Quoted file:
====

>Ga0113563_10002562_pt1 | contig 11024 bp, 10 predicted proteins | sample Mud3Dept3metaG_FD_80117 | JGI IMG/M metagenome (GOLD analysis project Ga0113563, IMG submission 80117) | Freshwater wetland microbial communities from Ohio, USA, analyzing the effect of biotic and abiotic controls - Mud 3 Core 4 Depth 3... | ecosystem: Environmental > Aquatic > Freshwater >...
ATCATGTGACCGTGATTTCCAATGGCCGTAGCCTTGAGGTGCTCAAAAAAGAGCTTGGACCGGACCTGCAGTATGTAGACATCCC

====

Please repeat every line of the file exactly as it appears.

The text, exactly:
>Ga0113563_10002562_pt1 | contig 11024 bp, 10 predicted proteins | sample Mud3Dept3metaG_FD_80117 | JGI IMG/M metagenome (GOLD analysis project Ga0113563, IMG submission 80117) | Freshwater wetland microbial communities from Ohio, USA, analyzing the effect of biotic and abiotic controls - Mud 3 Core 4 Depth 3... | ecosystem: Environmental > Aquatic > Freshwater >...
ATCATGTGACCGTGATTTCCAATGGCCGTAGCCTTGAGGTGCTCAAAAAAGAGCTTGGACCGGACCTGCAGTATGTAGACATCCC